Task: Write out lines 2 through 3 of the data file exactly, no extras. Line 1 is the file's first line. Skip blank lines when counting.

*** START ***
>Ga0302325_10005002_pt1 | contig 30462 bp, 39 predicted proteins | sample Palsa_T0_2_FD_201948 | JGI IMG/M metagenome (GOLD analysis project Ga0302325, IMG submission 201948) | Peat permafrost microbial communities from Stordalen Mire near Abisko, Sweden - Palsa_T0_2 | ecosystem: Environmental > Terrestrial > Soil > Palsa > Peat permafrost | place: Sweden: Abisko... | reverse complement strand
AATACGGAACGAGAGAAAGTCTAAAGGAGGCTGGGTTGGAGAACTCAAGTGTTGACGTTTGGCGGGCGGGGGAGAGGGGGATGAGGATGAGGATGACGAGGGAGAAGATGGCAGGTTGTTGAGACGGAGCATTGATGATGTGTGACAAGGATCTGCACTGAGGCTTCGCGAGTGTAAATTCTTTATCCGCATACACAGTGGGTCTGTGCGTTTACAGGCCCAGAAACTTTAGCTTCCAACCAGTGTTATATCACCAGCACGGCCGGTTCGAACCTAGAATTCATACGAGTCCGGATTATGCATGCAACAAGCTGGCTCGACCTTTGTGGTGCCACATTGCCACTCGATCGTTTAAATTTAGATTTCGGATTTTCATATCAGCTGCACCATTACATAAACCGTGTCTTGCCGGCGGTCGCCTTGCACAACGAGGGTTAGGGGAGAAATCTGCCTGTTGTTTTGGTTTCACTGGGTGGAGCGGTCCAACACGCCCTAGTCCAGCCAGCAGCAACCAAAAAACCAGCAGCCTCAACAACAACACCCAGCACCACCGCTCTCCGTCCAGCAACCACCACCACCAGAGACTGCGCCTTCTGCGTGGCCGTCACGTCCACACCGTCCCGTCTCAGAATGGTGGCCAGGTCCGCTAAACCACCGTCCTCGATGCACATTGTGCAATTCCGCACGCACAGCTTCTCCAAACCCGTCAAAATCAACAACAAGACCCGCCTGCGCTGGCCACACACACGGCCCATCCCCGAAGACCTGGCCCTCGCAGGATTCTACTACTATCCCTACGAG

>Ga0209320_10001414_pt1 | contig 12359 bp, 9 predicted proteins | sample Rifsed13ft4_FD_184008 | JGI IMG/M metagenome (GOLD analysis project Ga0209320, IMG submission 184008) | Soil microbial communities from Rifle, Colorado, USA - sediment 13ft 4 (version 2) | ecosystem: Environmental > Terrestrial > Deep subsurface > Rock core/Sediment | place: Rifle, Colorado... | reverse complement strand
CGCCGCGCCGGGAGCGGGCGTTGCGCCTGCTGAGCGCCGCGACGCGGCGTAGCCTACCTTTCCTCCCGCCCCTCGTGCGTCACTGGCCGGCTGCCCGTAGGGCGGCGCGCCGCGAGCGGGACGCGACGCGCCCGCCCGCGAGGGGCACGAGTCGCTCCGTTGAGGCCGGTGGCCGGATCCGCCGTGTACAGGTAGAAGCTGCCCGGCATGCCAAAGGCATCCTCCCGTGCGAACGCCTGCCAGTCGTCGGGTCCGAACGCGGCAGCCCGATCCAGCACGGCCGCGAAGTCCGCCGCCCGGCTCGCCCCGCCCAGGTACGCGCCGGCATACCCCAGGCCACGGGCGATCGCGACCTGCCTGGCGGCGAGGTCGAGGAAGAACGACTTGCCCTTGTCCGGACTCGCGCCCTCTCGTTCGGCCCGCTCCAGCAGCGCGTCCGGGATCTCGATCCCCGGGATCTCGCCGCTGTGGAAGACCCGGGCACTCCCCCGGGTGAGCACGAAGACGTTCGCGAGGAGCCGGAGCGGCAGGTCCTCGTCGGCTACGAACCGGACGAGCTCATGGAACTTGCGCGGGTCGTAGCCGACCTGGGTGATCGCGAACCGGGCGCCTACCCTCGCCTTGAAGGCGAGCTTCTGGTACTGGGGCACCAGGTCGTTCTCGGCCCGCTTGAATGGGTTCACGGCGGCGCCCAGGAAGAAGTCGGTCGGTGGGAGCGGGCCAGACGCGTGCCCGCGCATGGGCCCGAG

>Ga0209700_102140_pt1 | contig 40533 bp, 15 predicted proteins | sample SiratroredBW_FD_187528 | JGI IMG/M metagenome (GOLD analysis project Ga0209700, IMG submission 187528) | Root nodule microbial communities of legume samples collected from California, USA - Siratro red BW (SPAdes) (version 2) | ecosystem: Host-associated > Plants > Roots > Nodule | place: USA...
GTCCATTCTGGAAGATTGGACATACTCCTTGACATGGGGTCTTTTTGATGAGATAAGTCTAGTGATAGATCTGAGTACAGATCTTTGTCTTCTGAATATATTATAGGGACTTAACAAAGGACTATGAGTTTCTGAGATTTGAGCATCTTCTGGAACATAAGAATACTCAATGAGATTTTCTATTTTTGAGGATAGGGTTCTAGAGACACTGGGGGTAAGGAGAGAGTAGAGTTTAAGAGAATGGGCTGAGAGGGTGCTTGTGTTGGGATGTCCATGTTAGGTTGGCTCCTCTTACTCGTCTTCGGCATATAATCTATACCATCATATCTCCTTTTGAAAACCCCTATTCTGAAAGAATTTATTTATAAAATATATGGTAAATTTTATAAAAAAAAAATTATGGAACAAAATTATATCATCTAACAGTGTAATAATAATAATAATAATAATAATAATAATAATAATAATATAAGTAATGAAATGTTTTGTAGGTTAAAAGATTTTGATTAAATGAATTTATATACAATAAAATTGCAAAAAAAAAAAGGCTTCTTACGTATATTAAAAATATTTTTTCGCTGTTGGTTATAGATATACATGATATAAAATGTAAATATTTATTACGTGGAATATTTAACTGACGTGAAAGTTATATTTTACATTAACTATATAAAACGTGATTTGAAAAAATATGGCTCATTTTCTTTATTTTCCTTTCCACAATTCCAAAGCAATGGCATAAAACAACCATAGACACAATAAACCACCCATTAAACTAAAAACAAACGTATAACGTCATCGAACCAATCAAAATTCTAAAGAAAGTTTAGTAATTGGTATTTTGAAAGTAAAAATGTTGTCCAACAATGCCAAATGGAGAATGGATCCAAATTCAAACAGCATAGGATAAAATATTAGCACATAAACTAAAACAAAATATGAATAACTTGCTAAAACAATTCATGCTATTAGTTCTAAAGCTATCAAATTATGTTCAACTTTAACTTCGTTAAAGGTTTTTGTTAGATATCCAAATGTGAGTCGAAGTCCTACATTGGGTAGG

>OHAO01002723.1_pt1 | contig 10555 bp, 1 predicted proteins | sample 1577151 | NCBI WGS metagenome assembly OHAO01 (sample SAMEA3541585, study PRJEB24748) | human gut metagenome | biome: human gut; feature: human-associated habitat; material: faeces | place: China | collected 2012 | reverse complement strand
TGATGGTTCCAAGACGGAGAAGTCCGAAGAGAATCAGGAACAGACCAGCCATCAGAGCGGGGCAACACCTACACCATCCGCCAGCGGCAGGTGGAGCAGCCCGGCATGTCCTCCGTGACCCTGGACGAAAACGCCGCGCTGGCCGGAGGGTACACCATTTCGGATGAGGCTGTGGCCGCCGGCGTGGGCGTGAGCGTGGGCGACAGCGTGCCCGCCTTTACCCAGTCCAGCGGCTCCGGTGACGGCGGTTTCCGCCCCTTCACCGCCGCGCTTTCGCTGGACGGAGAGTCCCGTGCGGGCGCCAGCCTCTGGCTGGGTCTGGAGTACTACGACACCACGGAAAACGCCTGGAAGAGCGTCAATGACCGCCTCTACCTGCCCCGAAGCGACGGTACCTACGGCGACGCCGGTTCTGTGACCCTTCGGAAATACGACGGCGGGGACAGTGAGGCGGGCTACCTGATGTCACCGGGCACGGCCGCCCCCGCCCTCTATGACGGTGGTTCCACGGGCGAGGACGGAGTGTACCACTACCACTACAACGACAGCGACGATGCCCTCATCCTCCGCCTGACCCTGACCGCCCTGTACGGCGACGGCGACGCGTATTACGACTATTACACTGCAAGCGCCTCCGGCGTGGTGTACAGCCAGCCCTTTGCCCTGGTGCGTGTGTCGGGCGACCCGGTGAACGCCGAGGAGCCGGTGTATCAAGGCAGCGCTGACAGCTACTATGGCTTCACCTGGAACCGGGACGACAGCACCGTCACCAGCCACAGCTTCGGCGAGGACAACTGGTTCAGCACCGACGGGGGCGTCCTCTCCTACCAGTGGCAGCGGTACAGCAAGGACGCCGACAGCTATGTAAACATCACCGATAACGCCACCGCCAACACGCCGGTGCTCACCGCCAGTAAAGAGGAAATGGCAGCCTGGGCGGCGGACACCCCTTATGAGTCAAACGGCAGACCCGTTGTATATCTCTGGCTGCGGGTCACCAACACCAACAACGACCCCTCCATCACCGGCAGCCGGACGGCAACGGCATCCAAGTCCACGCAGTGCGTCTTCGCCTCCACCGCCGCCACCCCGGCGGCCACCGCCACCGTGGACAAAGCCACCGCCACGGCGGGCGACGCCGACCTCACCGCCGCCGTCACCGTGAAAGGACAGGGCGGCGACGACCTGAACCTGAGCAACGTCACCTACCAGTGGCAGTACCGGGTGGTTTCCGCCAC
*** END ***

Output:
AATACGGAACGAGAGAAAGTCTAAAGGAGGCTGGGTTGGAGAACTCAAGTGTTGACGTTTGGCGGGCGGGGGAGAGGGGGATGAGGATGAGGATGACGAGGGAGAAGATGGCAGGTTGTTGAGACGGAGCATTGATGATGTGTGACAAGGATCTGCACTGAGGCTTCGCGAGTGTAAATTCTTTATCCGCATACACAGTGGGTCTGTGCGTTTACAGGCCCAGAAACTTTAGCTTCCAACCAGTGTTATATCACCAGCACGGCCGGTTCGAACCTAGAATTCATACGAGTCCGGATTATGCATGCAACAAGCTGGCTCGACCTTTGTGGTGCCACATTGCCACTCGATCGTTTAAATTTAGATTTCGGATTTTCATATCAGCTGCACCATTACATAAACCGTGTCTTGCCGGCGGTCGCCTTGCACAACGAGGGTTAGGGGAGAAATCTGCCTGTTGTTTTGGTTTCACTGGGTGGAGCGGTCCAACACGCCCTAGTCCAGCCAGCAGCAACCAAAAAACCAGCAGCCTCAACAACAACACCCAGCACCACCGCTCTCCGTCCAGCAACCACCACCACCAGAGACTGCGCCTTCTGCGTGGCCGTCACGTCCACACCGTCCCGTCTCAGAATGGTGGCCAGGTCCGCTAAACCACCGTCCTCGATGCACATTGTGCAATTCCGCACGCACAGCTTCTCCAAACCCGTCAAAATCAACAACAAGACCCGCCTGCGCTGGCCACACACACGGCCCATCCCCGAAGACCTGGCCCTCGCAGGATTCTACTACTATCCCTACGAG

>Ga0209320_10001414_pt1 | contig 12359 bp, 9 predicted proteins | sample Rifsed13ft4_FD_184008 | JGI IMG/M metagenome (GOLD analysis project Ga0209320, IMG submission 184008) | Soil microbial communities from Rifle, Colorado, USA - sediment 13ft 4 (version 2) | ecosystem: Environmental > Terrestrial > Deep subsurface > Rock core/Sediment | place: Rifle, Colorado... | reverse complement strand